Every year on March 8th, the world celebrates International Women’s Day. It’s an opportunity to honor the political, social, economic and cultural achievements of women everywhere in every walk of life. That includes in the field of cybersecurity.
Women have already made considerable progress in that regard. According to the 2019 (ISC)2 Cybersecurity Workforce Study, higher percentages of women have reached senior positions in cybersecurity than men. These roles have included chief technology officer (7% of women compared to 2% men) and C-level/executive (28% women compared to 19% men).
And there’s still work to be done. In its study, for instance, (ISC)2 found that women constituted just 24% of the cybersecurity workforce. Those experts also made 31% less than their male counterparts, according to a 2020 report shared with SC Media.
Many who are reading this might have a story of women being excluded in cybersecurity. Their story might be about them. Which is all the more reason why all women of cybersecurity are worth celebrating.
In observance of International Women’s Day, Cisco got a group of women security experts together and asked them, “Who has meant the most to you as an ally? And how has this impacted your career?” Some of these experts’ responses are presented below.
People Who Encourage and Expand Your Vision
We all know that women don’t apply for jobs unless they’re 100% qualified, right? When it comes to making that bold move to take the next step in your career, you may need some encouragement from someone who knows you and your abilities – from someone whose judgments you trust. For me, this person was Aybala Tut (LinkedIn), one of our amazing people at Cisco.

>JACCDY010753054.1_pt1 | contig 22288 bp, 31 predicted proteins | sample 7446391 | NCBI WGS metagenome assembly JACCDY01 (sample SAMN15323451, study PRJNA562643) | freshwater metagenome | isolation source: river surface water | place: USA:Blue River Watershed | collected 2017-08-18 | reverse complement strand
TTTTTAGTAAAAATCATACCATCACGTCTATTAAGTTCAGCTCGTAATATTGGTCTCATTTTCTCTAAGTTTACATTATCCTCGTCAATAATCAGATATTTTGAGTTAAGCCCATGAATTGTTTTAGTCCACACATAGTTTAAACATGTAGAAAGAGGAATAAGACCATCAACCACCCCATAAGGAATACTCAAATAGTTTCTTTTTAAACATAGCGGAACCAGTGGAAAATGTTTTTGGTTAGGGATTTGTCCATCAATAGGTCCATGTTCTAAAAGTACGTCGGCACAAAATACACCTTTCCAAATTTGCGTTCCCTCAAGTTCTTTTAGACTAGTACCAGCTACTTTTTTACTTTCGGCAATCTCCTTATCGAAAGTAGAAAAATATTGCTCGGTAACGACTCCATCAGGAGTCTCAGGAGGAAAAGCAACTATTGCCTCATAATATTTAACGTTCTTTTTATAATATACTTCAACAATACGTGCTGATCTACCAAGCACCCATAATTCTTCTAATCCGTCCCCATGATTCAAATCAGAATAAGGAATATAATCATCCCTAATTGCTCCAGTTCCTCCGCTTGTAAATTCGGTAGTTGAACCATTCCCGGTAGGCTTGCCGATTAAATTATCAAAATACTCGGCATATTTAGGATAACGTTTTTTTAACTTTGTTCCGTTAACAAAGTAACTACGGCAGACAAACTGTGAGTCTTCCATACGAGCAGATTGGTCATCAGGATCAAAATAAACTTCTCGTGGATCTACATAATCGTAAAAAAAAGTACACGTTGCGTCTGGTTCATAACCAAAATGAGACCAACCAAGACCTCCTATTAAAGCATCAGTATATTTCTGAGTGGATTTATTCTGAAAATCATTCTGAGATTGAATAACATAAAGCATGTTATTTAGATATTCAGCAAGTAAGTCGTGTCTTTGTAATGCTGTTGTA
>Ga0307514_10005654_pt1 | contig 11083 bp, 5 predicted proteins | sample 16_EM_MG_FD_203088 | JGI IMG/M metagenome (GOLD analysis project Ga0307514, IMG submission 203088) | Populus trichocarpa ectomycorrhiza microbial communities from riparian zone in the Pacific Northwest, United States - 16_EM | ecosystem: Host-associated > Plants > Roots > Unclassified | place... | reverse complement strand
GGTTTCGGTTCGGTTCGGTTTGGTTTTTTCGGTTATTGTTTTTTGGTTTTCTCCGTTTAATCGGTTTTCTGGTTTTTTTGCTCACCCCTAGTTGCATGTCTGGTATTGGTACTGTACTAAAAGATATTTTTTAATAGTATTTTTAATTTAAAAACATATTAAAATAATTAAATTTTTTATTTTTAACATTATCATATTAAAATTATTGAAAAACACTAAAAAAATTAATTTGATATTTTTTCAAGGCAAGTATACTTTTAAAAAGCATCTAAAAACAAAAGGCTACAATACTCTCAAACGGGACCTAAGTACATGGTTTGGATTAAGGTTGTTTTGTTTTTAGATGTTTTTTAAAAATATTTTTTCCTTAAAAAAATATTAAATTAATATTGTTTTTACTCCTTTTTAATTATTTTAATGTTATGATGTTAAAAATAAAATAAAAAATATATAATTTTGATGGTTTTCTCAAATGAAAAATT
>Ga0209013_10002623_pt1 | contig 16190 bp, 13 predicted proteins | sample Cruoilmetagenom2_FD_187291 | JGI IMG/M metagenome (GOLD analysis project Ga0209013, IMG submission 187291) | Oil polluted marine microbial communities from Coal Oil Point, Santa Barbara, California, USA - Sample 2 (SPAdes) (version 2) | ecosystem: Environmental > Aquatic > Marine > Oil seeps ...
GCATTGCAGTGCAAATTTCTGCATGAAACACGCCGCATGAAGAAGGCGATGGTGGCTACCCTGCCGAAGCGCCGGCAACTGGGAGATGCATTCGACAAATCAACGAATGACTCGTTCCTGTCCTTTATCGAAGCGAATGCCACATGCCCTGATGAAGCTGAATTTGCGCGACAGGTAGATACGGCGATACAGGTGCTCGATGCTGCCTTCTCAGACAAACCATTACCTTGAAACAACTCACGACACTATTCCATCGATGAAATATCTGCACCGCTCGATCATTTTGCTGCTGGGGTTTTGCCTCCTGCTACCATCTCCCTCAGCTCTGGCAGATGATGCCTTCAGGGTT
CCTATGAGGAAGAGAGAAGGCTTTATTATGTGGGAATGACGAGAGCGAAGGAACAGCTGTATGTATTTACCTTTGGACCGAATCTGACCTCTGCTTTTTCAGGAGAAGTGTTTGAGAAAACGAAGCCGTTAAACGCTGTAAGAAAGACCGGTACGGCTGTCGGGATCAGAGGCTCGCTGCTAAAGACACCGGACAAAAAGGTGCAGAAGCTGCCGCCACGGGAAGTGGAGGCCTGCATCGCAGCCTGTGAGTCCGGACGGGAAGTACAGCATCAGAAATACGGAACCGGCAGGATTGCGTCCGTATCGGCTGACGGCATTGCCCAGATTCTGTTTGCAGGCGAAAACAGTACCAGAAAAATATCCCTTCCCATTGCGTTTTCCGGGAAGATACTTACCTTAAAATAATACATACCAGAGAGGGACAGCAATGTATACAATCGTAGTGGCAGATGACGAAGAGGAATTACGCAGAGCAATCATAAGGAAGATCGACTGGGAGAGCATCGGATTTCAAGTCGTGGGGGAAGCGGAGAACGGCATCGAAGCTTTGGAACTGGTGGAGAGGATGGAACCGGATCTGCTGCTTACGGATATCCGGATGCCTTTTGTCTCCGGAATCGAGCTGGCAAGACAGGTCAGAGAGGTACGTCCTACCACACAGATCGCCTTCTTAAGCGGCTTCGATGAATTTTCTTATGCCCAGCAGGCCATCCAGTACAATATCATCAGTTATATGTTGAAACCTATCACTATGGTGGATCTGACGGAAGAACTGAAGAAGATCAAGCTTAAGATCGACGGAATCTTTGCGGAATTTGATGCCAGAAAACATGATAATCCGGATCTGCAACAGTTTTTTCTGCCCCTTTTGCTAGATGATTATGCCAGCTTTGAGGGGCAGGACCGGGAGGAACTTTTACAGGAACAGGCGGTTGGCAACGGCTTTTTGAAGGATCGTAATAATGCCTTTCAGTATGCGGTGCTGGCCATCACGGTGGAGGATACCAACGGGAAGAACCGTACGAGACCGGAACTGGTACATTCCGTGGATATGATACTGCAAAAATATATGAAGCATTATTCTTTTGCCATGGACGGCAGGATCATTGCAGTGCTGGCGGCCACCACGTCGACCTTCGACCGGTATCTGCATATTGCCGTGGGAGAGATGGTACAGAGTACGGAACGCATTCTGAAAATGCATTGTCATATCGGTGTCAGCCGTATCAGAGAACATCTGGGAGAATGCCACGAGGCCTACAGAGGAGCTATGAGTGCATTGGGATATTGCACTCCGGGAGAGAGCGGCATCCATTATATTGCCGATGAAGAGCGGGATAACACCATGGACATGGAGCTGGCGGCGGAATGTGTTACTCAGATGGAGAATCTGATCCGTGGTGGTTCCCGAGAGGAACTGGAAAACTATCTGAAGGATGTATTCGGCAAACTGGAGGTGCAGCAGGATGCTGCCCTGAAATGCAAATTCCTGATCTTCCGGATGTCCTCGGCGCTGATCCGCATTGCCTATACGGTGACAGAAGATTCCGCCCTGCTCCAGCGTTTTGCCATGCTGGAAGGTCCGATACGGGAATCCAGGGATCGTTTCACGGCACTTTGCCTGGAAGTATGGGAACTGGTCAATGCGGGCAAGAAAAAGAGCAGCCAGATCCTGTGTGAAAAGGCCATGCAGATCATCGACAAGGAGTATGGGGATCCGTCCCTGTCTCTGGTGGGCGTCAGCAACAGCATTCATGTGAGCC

Three years ago, I saw the post of my dream job as a systems engineer manager for security specialist engineers. I was hesitant to apply for it, as it was asking for security-related work experience. I was coming from a technical background, had security experience, and was very passionate around security, but I hadn’t been systems engineer before. There were so many apparent barriers in that job post that I was discouraged from applying and taking that step.
Aybala Tut did not see it as I did. She helped me put things into perspective and encouraged me to apply for the position.
Encouragement is not the only component that led to my success. Liat Shentser (LinkedIn) is an open-minded hiring manager who was willing to tap into the untapped talent pool, challenge the status quo, and hire not only for background but also for potential. This had a huge impact on my career, and I am forever grateful.
Finally, kudos to another person who inspired me and expanded my vision: Mike Storm, Distinguished Engineer at Cisco (Blog). The way he makes security fun and understandable for everyone while being so humble and willing to help, combined with deep technical knowledge and industry insights, is incredible. Mike is always inspiring, while making security approachable.
The Quiet Triumph of an Unsung Hero